Not sure how to track these down? Learn more about our free training on how to find legitimate scholarships quickly. By the end of it, you’ll know exactly how to find scholarships with your child.
Learn more at http://www.thescholarshipsystem.com/freewebinarpst.
National Merit Scholarship Corporation
The National Merit Scholarship Corporation offers a variety of opportunities for high school students from across the country. It is largely based on your child’s PSAT/NMSQT test results, so completing the exam is essential. This test is typically given during your student’s junior year in high school, so this is a merit scholarship requirement that can be completed well before they intend to go to college.
Competition for the awards is fierce, as the organization receives around 1.6 million applications every year. But, it is considered a very prestigious award, so it is generally worth applying to (especially since many students take a similar exam anyway).
However, it is vital that your child take the right exam. Only the PSAT/NMSQT version qualifies for the merit scholarship program, so completing the PSAT 10 or PSAT 8/9 won’t work.
How to Apply
There is no hard and fast rule regarding how to apply for merit scholarships. Like any other scholarship program, the organization offering the award can set their own requirements and screening criteria.
When your child identifies a merit scholarship they want to apply to, they need to read the application instructions as outlined by the school, business, or organization and follow any provided instructions to the letter.
Typically, failing to follow the directions means your student could be immediately disqualified, so taking the time to do it right is essential.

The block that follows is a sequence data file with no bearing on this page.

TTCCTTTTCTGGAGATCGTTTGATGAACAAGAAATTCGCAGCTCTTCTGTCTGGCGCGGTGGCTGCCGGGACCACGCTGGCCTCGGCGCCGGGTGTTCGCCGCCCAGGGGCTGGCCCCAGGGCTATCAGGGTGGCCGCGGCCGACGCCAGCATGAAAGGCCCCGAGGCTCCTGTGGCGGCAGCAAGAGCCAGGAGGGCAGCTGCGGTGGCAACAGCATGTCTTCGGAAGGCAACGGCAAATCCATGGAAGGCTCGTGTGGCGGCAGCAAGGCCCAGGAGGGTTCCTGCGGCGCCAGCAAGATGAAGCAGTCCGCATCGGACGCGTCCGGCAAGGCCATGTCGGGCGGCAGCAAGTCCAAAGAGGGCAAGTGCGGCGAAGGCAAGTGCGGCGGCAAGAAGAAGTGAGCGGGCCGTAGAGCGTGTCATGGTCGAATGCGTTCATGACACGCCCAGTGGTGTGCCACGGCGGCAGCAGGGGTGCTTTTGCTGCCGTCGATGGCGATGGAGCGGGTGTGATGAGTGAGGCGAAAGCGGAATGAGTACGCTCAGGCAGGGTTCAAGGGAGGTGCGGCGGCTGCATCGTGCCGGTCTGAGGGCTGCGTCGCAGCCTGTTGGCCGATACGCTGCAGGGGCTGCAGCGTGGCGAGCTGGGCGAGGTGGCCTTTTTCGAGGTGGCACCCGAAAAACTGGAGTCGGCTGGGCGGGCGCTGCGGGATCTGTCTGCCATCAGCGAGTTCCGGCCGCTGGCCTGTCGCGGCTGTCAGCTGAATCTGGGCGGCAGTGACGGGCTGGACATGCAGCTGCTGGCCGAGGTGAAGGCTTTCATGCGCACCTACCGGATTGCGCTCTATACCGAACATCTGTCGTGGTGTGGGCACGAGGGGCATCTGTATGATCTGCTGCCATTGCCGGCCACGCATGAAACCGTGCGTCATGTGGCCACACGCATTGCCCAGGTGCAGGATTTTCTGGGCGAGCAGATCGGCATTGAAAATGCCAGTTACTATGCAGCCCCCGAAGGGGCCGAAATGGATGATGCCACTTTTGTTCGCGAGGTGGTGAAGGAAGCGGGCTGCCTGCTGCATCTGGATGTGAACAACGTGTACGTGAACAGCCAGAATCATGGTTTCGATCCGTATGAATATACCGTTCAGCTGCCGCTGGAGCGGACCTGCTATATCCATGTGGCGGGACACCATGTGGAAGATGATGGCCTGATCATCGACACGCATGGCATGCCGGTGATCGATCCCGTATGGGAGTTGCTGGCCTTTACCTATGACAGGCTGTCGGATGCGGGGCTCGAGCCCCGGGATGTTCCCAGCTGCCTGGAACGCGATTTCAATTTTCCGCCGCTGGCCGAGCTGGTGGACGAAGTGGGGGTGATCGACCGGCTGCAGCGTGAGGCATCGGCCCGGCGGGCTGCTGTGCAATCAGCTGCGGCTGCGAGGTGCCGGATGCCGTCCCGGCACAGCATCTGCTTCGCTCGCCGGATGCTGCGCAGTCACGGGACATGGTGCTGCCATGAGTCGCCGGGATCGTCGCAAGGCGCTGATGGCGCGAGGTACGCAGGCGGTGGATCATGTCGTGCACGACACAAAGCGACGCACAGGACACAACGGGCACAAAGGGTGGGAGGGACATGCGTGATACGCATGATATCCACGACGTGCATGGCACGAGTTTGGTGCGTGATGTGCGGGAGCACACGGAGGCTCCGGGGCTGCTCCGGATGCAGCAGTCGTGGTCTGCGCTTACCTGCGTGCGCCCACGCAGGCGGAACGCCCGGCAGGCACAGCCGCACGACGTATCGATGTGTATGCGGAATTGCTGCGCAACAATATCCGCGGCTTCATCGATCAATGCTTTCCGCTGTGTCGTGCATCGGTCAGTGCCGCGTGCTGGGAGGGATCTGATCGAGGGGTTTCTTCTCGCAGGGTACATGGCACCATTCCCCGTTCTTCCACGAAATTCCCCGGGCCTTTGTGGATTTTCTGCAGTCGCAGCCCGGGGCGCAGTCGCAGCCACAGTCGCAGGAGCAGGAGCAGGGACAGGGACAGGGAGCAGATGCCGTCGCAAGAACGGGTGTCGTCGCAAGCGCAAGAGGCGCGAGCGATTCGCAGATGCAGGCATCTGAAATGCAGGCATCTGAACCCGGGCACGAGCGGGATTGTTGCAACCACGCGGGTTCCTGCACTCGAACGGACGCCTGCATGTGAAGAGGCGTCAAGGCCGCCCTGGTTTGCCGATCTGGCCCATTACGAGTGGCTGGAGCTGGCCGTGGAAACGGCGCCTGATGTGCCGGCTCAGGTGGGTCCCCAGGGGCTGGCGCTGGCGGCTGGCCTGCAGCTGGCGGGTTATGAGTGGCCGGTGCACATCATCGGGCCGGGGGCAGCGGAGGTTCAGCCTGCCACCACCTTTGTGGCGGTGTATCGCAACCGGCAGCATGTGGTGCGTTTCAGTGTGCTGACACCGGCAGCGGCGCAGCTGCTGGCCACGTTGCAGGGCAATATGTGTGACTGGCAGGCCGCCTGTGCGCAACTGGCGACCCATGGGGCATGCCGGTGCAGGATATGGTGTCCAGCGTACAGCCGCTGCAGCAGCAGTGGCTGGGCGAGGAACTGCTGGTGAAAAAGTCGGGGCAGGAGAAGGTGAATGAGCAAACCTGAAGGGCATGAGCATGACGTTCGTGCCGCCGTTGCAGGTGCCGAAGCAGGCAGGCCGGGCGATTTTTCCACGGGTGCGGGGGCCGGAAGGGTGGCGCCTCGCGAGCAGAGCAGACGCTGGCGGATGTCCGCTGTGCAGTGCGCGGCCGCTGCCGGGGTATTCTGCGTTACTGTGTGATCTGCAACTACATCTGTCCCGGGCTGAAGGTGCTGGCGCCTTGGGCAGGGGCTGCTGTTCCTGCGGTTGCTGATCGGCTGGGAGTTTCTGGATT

What Can Merit Scholarships Pay For?
How a merit scholarship award can be spent can also vary from one organization to the next. Some will provide the funds directly to the college or university, so using it for tuition is a given. But, depending on how the school handles their financials, directing excess money to costs like room and board, bookstore purchases, and certain other internal expenses may also be allowed. It is also possible that any excess will be given back to your child.
In other cases, the money can be spent on almost anything. Sometimes a merit scholarship will be provided to your student as cash (or, more likely, a check or direct deposit) that can be placed in their bank account. These funds can be used for tuition (of course), but also living expenses, like room and board, or almost anything else.
For example, your child could use the money to purchase a new computer for school, keep their car’s gas tank full, or even pay their cell phone bill.
When the award is provided in cash, there are usually no restrictions on how the money can be spent as long as your student meets the terms of the merit scholarship, like staying in school.
Merit Scholarships and Income Taxes
Many families aren’t clear on whether scholarship awards are taxable and, like many other tax topics, the answer isn’t cut and dry.
Typically, scholarships are considered tax-free as long as the following conditions apply:
- Your student is a degree candidate and taking courses at an eligible educational institution (which generally includes colleges and universities with a regular faculty, set curriculum, and enrolled student body)
- The funds are used for qualified expenses, like tuition, fees, books, and supplies
- The money is not considered wages for teaching or other forms of work
It is important to note that when using scholarships for certain expenses, like room and board or purchasing the aforementioned computer, the amount directed to those costs would be taxable.
If you aren’t certain whether using a scholarship to pay for a particular expense would be taxable, it is best to consult with a tax professional as they can assess your unique situation and make a determination based on applicable tax law.
Lastly, if your child doesn’t qualify for merit scholarships through the university, don’t forget that there are millions of dollars in external, third-party scholarships they can apply to.
If you and your student would like to learn more about applying for a merit scholarship (or the third-party, external scholarships!), sign up for our free college scholarship webinar. It’s a great way to learn about the process and see how scholarships can help your child graduate from college debt free.